Originally posted 22-Jun-23

Stan Garfield

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Jessica Lipnack is an author, speaker, and editor who has written extensively about virtual teams. She was an external consultant to Digital Equipment Corporation from 1984 to 1992. Jessica was the CEO and co-founder of NetAge from 1998 to 2015, where she and her husband Jeffrey Stamps (1944–2011) provided expertise on networks and collaboration. They wrote the books Networking, The Age of the Network, and Virtual Teams. She has consulted on collaboration and networks around the world. Jessica maintained the blog, Endless Knots, for 10 years.

Education

  • Antioch College — BA, Philosophy, Literature, 1965–1970

Experience

  • Author, Speaker, Editor — 1970 — Present
  • Co-chair, Board of Directors — Buckminster Fuller Institute, 2016–2018
  • CEO, Co-founder — NetAge, 1998–2015

Profiles

Books

Virtual Teams: People Working Across Boundaries with Technology with Jeffrey Stamps — Download

The Age of the Network: Organizing Principles for the 21st Century with Jeffrey Stamps — Download

The Networking Book: People Connecting with People with Jeffrey Stamps — Download

The TeamNet Factor: Bringing the Power of Boundary Crossing into the Heart of Your business with Jeffrey Stamps Download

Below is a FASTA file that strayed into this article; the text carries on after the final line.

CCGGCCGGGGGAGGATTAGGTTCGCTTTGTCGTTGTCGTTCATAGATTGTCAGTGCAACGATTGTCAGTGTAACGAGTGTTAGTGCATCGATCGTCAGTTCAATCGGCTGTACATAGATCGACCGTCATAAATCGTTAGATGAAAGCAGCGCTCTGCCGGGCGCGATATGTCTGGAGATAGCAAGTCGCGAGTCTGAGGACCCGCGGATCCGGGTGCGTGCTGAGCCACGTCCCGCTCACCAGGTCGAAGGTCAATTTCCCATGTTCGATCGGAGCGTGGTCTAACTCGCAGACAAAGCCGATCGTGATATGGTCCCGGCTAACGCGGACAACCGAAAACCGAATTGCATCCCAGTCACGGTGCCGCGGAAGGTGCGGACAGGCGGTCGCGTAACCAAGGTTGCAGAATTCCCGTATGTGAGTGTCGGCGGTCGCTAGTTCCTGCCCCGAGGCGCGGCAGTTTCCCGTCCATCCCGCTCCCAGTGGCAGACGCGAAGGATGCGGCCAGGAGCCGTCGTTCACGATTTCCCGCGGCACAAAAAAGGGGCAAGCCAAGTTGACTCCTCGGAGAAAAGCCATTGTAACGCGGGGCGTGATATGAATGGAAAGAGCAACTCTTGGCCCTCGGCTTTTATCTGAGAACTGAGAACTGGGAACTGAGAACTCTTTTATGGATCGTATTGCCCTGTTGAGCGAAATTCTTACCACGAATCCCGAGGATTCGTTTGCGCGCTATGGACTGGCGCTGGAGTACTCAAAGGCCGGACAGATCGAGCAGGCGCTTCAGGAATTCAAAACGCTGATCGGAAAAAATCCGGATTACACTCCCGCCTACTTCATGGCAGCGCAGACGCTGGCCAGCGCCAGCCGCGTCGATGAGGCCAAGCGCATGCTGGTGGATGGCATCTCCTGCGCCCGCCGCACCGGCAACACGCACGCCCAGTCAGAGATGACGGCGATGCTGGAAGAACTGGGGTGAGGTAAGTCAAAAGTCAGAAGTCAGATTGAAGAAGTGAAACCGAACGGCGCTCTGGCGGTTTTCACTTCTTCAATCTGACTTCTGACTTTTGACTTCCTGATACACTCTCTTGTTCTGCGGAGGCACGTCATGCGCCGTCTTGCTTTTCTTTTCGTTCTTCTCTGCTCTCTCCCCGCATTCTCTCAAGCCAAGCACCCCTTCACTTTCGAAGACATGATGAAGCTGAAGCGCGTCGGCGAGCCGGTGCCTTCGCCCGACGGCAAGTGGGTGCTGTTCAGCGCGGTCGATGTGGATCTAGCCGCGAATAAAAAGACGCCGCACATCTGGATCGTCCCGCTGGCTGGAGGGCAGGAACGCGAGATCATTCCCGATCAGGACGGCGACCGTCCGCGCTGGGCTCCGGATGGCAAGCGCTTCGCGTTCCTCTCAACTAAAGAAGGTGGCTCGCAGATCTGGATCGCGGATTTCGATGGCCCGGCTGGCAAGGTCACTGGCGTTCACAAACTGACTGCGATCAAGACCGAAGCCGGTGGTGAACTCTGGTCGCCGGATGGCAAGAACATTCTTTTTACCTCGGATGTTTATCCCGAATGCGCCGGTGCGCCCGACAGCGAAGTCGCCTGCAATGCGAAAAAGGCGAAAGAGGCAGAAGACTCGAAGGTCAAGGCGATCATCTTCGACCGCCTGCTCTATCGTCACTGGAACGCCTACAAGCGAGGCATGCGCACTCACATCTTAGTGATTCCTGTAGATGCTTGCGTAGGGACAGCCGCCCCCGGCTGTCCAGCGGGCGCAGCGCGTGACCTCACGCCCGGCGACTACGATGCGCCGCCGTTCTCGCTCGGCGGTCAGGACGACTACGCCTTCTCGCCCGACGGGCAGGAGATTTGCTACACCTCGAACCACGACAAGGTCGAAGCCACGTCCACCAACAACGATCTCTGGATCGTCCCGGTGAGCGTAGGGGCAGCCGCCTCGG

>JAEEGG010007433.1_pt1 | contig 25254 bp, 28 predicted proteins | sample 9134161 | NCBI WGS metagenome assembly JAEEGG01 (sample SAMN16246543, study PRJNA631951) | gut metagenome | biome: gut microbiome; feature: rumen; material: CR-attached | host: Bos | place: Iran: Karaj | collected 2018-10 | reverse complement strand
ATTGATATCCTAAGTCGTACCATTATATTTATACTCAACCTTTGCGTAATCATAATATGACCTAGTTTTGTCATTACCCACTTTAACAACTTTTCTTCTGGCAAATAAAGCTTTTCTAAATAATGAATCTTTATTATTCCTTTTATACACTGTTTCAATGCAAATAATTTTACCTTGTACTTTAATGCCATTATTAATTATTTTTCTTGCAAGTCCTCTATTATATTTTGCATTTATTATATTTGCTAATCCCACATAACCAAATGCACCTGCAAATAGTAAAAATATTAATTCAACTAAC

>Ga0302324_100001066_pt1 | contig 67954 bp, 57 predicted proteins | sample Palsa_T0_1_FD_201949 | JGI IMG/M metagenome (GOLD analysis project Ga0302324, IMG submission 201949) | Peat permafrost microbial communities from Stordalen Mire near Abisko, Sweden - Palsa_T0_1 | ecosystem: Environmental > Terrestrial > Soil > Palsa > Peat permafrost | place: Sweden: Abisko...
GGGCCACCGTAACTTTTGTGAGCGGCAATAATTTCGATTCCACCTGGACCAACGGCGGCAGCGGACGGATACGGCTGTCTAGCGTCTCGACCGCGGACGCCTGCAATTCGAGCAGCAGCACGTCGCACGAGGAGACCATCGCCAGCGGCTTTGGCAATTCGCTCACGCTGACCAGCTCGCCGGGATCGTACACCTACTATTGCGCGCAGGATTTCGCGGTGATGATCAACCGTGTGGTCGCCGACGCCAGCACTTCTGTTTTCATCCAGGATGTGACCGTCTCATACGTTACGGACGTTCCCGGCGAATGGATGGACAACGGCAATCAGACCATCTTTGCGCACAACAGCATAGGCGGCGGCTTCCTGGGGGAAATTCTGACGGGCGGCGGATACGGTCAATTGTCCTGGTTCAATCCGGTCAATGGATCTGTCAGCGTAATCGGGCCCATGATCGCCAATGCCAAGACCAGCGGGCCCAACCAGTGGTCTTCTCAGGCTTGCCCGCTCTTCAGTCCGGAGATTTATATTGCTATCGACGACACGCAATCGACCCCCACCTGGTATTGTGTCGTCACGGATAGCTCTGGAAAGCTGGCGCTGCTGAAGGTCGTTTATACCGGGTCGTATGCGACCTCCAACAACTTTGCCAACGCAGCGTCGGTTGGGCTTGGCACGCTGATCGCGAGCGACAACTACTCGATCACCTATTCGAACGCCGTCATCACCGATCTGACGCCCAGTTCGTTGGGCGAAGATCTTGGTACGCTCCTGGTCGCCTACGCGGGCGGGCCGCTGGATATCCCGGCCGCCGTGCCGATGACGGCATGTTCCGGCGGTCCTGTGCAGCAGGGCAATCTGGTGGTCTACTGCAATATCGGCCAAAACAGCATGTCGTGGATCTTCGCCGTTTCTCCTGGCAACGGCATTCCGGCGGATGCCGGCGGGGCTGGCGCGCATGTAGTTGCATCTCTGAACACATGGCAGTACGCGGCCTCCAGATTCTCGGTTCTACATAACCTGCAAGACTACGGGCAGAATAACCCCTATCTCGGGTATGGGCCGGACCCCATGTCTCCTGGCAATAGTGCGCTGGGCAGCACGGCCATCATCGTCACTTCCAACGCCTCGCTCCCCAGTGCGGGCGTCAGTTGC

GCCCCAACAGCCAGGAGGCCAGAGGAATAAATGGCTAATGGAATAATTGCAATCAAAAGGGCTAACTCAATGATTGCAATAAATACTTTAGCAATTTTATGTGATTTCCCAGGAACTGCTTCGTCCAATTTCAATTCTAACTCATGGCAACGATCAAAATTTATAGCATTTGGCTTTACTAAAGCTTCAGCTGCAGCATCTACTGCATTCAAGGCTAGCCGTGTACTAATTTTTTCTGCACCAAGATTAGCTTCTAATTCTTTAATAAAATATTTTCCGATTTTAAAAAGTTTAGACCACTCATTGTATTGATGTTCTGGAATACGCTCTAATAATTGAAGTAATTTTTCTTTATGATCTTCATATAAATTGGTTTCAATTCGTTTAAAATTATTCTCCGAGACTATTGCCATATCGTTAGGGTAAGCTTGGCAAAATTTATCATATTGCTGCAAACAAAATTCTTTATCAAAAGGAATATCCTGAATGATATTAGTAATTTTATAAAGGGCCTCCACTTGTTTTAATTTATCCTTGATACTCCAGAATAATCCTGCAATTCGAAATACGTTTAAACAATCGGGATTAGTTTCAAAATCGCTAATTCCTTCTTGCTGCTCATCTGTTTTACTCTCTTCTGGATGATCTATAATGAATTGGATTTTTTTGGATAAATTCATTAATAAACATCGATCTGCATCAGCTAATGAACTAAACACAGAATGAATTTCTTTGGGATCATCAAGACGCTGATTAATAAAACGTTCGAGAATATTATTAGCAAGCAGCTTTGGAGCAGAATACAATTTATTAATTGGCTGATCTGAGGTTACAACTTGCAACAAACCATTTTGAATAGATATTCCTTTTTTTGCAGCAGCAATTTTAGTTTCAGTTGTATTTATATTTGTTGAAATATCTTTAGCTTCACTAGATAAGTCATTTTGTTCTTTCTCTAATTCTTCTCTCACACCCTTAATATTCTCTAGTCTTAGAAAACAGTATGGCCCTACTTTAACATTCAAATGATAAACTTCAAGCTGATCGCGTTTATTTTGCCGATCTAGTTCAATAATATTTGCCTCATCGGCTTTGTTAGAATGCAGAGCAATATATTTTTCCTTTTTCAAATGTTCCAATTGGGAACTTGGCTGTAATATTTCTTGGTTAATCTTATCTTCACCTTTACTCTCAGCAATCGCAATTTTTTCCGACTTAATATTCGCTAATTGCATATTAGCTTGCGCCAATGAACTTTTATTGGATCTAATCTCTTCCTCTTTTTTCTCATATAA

Networking, the First Report and Directory with Jeffrey Stamps

Book Chapters

Interviews

Presentations

Developing Networked Teams of Leaders for the High-Performance Learning Organization with Mike Prevou and Jeffrey Stamps

This slide is from 2008:

NetAge Site

Posts

Articles

Q and A with Jessica Lipnack — interviewed by Kathy Hansen

Q: The culture is abuzz about social media. To what extent and in what ways do you feel these venues are storytelling media?

A: You’re telling your story everywhere you appear online — when you write your profile, list your favorite music, post your pictures or videos. All of it together becomes your story. The blog is the most powerful storytelling device for me.

The power of storytelling for executives cannot be overemphasized. One colleague is using his blog to help transform his hospital’s culture — and clinical outcomes — simply by telling the ongoing story of what’s happening in his academic medical center.

Out of the office and into the virtual fire

And how do you encourage people to speak up during such a conversation? That overused word facilitation is appropriate here. Animating participation while managing airtime (no one dominates; everyone is heard) is the facilitator’s job, and the participants’ responsibility. Online facilitation requires even more vigilance than required for face-to-face meetings, which is already sometimes too much. You really have to pay attention to every word, the tempo of the meeting, where comments can be woven together, and whether everyone is participating.

Which points to participant responsibility: No furtively playing solitaire while the meeting is going on. Everyone has to get used to asynchronous call-and-response. A comment made at 9am may not receive a reply for another day or two. That’s okay. If it’s not, stay calm and — shriek — call the person. On the phone. In this distracted, ADHD, partial-attention world, mindfulness, the term du jour, needs to be our mantra.

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Stan Garfield

Knowledge Management Author and Speaker, Founder of SIKM Leaders Community, Community Evangelist, Knowledge Manager https://sites.google.com/site/stangarfield/